Dr. Richard Querel (MSc ’08, PhD ’10) has his eyes on the skies, but these are not ordinary skies. To get the best atmospheric measurements, the skies need to be unpolluted and that’s why he lives and works in one of the most remote locations on the planet.
Querel, who studied under Dr. David Naylor, leads the ozone measurement program at the Lauder Atmospheric Research Station, which is part of New Zealand’s National Institute of Water and Atmospheric Research (NIWA). The site recently received Global Climate Observing System (GCOS) Reference Upper Air Network (GRUAN) certification from the World Meteorological Organization. Lauder is the only site to receive the certification in the Southern Hemisphere and it joins other locations like Lindenberg, Germany, Ny-Ålesund, Norway, and Boulder, Colorado.
“The site is unique in the world and has been operating since 1961, first for auroral and radar research, and later as a climate monitoring station. The site is part of several international networks in addition to GRUAN,” says Querel.
Located in the Otago region about 25 minutes away from Alexandra, a town of about 5,000, the research station has a dozen scientists and technicians working there.
“We’re one of three sites in the world that measures ozone profiles using all five standard techniques,” he says. “As part of the ozone project, we launch weekly ozonesondes (balloon-borne instruments) that can go as high as 36 kilometres and measure temperature, humidity, pressure and ozone.”
These ongoing measurements show the ozone layer is recovering thanks to the Montreal Protocol banning the use of chlorofluorocarbons (CFCs) in 1987. Querel says the Earth’s ozone layer should return to pre-ozone-hole conditions during this century. The ozone layer shields the planet from much of the sun’s harmful ultraviolet radiation.
Querel also leads a task that measures stratospheric trace gases, specifically nitrogen dioxide (NO2), an ozone precursor. Lauder has measured NO2 since 1980 and that means technicians must maintain the instrument systems that were built before the personal computer age. Some of the systems were hand-built, continue to run on DOS and require floppy disks to move data around.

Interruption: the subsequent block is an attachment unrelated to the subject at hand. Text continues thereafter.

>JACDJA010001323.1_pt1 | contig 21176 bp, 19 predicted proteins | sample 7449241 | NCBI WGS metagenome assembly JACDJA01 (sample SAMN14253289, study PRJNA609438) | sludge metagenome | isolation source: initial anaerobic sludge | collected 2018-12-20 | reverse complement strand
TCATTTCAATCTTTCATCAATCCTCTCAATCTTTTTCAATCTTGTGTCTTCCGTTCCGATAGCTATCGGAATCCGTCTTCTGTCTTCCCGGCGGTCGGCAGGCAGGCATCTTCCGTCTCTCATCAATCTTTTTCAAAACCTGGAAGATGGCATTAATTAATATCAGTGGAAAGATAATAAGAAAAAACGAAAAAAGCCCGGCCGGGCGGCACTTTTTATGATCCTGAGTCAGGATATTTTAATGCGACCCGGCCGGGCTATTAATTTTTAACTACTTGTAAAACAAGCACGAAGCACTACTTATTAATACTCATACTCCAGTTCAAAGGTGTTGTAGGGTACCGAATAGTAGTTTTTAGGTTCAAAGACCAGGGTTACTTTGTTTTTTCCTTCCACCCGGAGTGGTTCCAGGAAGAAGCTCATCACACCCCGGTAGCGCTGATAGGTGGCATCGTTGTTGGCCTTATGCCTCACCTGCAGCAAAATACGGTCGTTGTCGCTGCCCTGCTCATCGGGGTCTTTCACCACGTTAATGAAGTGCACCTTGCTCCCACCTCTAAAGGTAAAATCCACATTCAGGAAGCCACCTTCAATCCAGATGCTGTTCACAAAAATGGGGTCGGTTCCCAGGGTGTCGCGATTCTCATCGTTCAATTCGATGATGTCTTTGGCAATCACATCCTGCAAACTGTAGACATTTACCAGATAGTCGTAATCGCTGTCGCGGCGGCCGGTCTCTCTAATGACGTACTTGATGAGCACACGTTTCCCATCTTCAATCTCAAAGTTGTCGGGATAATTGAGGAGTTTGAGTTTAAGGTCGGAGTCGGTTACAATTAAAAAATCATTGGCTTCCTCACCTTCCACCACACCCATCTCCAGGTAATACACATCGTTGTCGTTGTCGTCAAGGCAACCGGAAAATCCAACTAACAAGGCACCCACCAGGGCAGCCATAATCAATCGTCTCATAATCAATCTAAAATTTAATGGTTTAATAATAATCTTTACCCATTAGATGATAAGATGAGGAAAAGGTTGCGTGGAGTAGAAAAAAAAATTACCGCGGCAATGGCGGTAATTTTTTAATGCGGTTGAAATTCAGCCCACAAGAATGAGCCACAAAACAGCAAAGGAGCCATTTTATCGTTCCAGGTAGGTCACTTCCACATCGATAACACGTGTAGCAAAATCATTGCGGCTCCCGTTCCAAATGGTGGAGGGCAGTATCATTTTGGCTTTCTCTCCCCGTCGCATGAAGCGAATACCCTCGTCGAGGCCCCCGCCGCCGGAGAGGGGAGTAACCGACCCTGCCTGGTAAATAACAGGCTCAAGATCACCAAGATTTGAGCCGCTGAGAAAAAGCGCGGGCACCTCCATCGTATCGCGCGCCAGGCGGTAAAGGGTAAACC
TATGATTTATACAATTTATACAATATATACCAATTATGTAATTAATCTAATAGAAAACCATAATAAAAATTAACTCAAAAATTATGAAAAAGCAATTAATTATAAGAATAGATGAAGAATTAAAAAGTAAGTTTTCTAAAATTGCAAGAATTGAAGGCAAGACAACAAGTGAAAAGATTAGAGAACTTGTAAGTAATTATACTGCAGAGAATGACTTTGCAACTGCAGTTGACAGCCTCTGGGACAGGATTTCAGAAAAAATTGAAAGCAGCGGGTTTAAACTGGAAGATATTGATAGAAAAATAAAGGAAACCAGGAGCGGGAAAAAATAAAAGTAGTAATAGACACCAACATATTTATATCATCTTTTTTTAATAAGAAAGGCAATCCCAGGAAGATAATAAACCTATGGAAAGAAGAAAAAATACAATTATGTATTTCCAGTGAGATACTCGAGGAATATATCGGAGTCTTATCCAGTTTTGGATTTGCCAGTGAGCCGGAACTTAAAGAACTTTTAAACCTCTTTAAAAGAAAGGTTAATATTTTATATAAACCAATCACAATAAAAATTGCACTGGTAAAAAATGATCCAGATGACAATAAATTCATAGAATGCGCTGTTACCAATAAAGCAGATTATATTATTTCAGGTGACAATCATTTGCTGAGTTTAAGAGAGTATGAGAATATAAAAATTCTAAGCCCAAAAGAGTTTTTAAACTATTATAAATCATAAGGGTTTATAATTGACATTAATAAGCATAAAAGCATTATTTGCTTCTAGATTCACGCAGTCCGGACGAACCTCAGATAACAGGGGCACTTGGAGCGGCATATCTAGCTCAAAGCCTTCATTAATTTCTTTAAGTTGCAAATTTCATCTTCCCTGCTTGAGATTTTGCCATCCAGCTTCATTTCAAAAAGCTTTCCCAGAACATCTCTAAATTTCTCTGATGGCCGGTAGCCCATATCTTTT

“They’re still producing world-class measurements and are a testament to the Kiwi scientists and technicians who designed and built them and have kept them running,” he says.
Lauder also has many cutting-edge hardware installations and serves as an important calibration and validation site for space-based instruments. Satellites can have relatively short lifespans so aligning their measurements to ground-based reference measurements like those made at Lauder helps ensure there are no gaps in satellite data sets.
Querel, who grew up in a small town in Ontario, studied under Naylor beginning in 2005. His research work centred on atmospheric measurements, specifically water vapour. After leaving the U of L, Querel did a postdoctoral fellowship at the Universidad de Chile in Santiago where he was involved in the commissioning of a microwave radiometer installed at the European Southern Observatory’s Paranal site in the Atacama Desert.
He joined the staff at Lauder in 2013 and found himself living once again in a semi-arid climate with a mix of foothills and prairie landscapes. Even though he lives in the most inland part of New Zealand, he doesn’t have to travel far for a change of scenery.
“What might take 1,000 kilometres in Canada, to go from ocean to mountains to forests to foothills to prairies, you can see all within a one-hour drive in New Zealand,” says Querel.